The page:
Colombia Rights Defenders say They're Under Constant Attack
A congressional hearing in Washington focused on the persecution of human rights defenders in Colombia.
Human rights defenders in Colombia are under constant attack for their
work, facing murder, death threats, illegal surveillance, arbitrary
detentions and prosecutions, activists told a congressional panel in
Washington on Tuesday.
Speaking before the House Human Rights Commission, Colombian activist
Gabriel Gonzalez recounted how he spent more than a year in jail on
charges of being a member of the country's leftist guerrillas. A judge
threw out the charges as baseless, but the ruling was overturned and he
could face another seven years in prison on the same accusation.
His is one of dozens of cases, U.S. and Colombian rights groups say,
where human rights defenders are prosecuted based on flimsy charges as
part of an effort to intimidate them.
Sekaggya, United Nations Special Rapporteur on the situation of human
rights defenders, who visited Colombia in September, told the panel
that she remained concerned over what she has called a ``pattern of
harassment and persecution against human rights defenders.''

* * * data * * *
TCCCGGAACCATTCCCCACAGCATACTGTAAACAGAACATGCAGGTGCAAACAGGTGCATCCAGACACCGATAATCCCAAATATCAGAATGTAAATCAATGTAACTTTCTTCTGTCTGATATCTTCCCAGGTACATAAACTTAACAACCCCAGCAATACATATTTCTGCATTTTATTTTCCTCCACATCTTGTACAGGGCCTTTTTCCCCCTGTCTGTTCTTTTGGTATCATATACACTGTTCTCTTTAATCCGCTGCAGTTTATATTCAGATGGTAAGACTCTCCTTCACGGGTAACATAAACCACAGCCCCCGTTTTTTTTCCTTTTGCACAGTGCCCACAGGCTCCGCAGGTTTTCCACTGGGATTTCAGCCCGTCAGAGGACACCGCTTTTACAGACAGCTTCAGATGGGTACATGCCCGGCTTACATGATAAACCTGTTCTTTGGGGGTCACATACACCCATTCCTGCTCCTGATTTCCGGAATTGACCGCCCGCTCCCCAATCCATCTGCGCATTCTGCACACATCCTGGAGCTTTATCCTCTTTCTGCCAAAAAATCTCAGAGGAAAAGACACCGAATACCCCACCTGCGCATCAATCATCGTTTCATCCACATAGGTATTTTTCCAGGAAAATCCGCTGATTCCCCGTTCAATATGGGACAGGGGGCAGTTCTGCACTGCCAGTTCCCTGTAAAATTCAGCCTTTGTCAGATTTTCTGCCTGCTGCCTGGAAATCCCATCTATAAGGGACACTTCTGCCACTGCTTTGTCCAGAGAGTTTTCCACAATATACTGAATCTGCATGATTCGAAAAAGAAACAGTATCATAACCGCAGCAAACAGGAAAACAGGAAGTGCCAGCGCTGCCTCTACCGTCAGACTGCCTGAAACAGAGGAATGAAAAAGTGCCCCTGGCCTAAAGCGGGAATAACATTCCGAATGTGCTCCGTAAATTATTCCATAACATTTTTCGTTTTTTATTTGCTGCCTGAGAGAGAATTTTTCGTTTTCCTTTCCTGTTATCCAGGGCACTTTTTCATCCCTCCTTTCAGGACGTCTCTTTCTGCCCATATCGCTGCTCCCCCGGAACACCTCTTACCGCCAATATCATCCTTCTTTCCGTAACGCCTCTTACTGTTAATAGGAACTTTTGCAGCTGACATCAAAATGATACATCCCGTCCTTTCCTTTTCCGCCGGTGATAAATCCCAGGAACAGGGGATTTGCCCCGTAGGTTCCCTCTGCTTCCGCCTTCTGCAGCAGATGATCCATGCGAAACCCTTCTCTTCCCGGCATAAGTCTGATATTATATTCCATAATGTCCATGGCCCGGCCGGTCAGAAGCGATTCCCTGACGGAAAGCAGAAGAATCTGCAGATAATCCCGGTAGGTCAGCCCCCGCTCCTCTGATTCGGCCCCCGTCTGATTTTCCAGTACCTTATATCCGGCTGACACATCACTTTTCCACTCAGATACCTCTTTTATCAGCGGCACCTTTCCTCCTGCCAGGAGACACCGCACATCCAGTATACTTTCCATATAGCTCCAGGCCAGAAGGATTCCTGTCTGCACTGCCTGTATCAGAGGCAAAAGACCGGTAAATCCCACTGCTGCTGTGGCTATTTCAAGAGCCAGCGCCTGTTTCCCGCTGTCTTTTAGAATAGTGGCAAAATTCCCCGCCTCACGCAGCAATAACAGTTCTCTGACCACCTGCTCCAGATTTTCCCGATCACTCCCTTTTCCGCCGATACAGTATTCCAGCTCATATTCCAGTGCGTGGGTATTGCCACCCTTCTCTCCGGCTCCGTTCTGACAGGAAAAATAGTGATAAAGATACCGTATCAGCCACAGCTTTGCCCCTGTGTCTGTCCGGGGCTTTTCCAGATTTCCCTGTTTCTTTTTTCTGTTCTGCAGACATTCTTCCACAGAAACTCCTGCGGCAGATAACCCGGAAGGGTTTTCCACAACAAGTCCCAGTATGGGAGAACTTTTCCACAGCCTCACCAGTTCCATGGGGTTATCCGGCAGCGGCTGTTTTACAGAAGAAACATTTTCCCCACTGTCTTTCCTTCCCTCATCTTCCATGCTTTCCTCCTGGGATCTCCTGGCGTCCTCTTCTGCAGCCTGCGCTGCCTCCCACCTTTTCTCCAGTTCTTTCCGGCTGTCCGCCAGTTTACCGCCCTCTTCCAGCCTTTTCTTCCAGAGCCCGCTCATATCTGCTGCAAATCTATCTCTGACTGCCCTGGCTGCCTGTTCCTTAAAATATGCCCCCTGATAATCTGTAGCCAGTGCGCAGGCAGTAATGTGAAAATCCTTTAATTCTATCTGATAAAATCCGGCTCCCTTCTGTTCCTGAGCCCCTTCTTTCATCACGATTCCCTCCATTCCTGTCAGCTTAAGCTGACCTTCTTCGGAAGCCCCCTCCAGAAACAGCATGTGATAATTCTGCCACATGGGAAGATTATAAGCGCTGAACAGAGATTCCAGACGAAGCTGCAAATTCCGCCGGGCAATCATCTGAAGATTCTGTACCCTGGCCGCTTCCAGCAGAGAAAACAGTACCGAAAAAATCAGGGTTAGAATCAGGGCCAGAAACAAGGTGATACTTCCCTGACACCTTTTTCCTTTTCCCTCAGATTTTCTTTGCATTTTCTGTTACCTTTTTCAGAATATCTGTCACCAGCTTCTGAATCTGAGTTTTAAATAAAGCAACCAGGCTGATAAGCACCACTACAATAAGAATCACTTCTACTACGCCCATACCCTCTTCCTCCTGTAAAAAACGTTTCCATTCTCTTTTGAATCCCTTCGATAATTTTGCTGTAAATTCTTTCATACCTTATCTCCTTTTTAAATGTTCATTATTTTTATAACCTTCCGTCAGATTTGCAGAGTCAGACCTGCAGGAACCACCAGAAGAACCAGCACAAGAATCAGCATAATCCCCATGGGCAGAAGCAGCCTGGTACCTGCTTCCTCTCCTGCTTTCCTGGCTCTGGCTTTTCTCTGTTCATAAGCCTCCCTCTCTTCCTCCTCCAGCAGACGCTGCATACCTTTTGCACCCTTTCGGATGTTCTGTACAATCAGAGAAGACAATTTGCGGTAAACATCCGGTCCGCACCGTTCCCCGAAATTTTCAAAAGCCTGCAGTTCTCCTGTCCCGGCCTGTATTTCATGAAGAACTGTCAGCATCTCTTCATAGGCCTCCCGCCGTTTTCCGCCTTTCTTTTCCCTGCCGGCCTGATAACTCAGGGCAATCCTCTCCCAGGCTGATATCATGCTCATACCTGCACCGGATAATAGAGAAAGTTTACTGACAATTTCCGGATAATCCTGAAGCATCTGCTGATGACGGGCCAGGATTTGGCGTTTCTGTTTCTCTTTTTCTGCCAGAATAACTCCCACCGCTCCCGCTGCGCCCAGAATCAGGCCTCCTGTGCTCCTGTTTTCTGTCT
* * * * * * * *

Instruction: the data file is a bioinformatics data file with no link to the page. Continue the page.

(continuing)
Sekaggya challenged the government of President Alvaro Uribe to ``genuinely address'' their concerns.
Rights activists and community organizers have long been among the
primary targets of both right-wing paramilitary forces and leftist
rebel armies in Colombia, with more than 60 murdered between 2002 and
2008. Violence has abated greatly with the demobilization of more than
30,000 paramilitary fighters and the routing of guerrillas from major
But last year, 11 rights activists were murdered,
according to the Colombian Commission of Jurists, and in the first nine
months of this year, nine rights defenders have been reported killed.
On Saturday, activist Islena Rey narrowly escaped death when members of
the Revolutionary Armed Forces of Colombia, or FARC, reportedly opened
fire on the small boat she was traveling in after holding meetings with
far-flung communities in Meta province.
And while killings are
down, ``more insidious forms of persecution have emerged,'' says Andrew
Hudson of the New York based Human Rights First.
have shown that rights defenders are routinely subjected to
surveillance and their phone calls and e-mails are illegally
intercepted. The headquarters of rights groups are frequently the
target of mysterious burglaries where only computers and memory sticks
are stolen. And activists are prosecuted based on often flimsy charges.